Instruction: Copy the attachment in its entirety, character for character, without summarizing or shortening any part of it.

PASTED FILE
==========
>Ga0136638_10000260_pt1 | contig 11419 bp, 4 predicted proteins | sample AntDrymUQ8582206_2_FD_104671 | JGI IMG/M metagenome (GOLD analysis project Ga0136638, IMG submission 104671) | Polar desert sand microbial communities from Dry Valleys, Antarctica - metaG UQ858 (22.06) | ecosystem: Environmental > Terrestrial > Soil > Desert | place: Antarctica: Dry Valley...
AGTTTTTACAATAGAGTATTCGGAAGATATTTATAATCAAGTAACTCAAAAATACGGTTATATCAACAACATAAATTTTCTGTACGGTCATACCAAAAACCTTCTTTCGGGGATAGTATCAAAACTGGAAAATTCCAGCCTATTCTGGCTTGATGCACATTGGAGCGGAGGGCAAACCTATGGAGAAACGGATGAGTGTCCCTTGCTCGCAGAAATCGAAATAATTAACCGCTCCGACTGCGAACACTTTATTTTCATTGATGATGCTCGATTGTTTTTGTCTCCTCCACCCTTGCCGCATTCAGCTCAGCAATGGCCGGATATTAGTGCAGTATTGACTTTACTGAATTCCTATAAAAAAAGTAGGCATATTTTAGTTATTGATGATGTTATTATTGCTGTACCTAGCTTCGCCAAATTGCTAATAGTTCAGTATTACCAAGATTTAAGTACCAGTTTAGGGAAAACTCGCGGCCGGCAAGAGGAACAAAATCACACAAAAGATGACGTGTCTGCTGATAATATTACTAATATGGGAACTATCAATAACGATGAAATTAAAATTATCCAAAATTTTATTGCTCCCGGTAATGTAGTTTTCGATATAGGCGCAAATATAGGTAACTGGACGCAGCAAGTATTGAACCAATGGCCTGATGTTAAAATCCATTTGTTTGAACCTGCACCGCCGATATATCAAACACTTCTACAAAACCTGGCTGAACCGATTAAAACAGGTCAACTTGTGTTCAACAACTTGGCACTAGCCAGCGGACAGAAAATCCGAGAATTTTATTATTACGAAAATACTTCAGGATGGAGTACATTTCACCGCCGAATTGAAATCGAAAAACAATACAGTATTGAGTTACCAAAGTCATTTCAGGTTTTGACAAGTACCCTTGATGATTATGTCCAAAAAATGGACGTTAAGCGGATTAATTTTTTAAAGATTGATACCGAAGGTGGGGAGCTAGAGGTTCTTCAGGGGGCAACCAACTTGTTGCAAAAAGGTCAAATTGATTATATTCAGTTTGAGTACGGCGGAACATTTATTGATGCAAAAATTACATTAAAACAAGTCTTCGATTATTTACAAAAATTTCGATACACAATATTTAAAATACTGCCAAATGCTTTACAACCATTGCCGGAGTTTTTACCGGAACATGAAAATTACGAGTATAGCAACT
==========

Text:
>Ga0136638_10000260_pt1 | contig 11419 bp, 4 predicted proteins | sample AntDrymUQ8582206_2_FD_104671 | JGI IMG/M metagenome (GOLD analysis project Ga0136638, IMG submission 104671) | Polar desert sand microbial communities from Dry Valleys, Antarctica - metaG UQ858 (22.06) | ecosystem: Environmental > Terrestrial > Soil > Desert | place: Antarctica: Dry Valley...
AGTTTTTACAATAGAGTATTCGGAAGATATTTATAATCAAGTAACTCAAAAATACGGTTATATCAACAACATAAATTTTCTGTACGGTCATACCAAAAACCTTCTTTCGGGGATAGTATCAAAACTGGAAAATTCCAGCCTATTCTGGCTTGATGCACATTGGAGCGGAGGGCAAACCTATGGAGAAACGGATGAGTGTCCCTTGCTCGCAGAAATCGAAATAATTAACCGCTCCGACTGCGAACACTTTATTTTCATTGATGATGCTCGATTGTTTTTGTCTCCTCCACCCTTGCCGCATTCAGCTCAGCAATGGCCGGATATTAGTGCAGTATTGACTTTACTGAATTCCTATAAAAAAAGTAGGCATATTTTAGTTATTGATGATGTTATTATTGCTGTACCTAGCTTCGCCAAATTGCTAATAGTTCAGTATTACCAAGATTTAAGTACCAGTTTAGGGAAAACTCGCGGCCGGCAAGAGGAACAAAATCACACAAAAGATGACGTGTCTGCTGATAATATTACTAATATGGGAACTATCAATAACGATGAAATTAAAATTATCCAAAATTTTATTGCTCCCGGTAATGTAGTTTTCGATATAGGCGCAAATATAGGTAACTGGACGCAGCAAGTATTGAACCAATGGCCTGATGTTAAAATCCATTTGTTTGAACCTGCACCGCCGATATATCAAACACTTCTACAAAACCTGGCTGAACCGATTAAAACAGGTCAACTTGTGTTCAACAACTTGGCACTAGCCAGCGGACAGAAAATCCGAGAATTTTATTATTACGAAAATACTTCAGGATGGAGTACATTTCACCGCCGAATTGAAATCGAAAAACAATACAGTATTGAGTTACCAAAGTCATTTCAGGTTTTGACAAGTACCCTTGATGATTATGTCCAAAAAATGGACGTTAAGCGGATTAATTTTTTAAAGATTGATACCGAAGGTGGGGAGCTAGAGGTTCTTCAGGGGGCAACCAACTTGTTGCAAAAAGGTCAAATTGATTATATTCAGTTTGAGTACGGCGGAACATTTATTGATGCAAAAATTACATTAAAACAAGTCTTCGATTATTTACAAAAATTTCGATACACAATATTTAAAATACTGCCAAATGCTTTACAACCATTGCCGGAGTTTTTACCGGAACATGAAAATTACGAGTATAGCAACT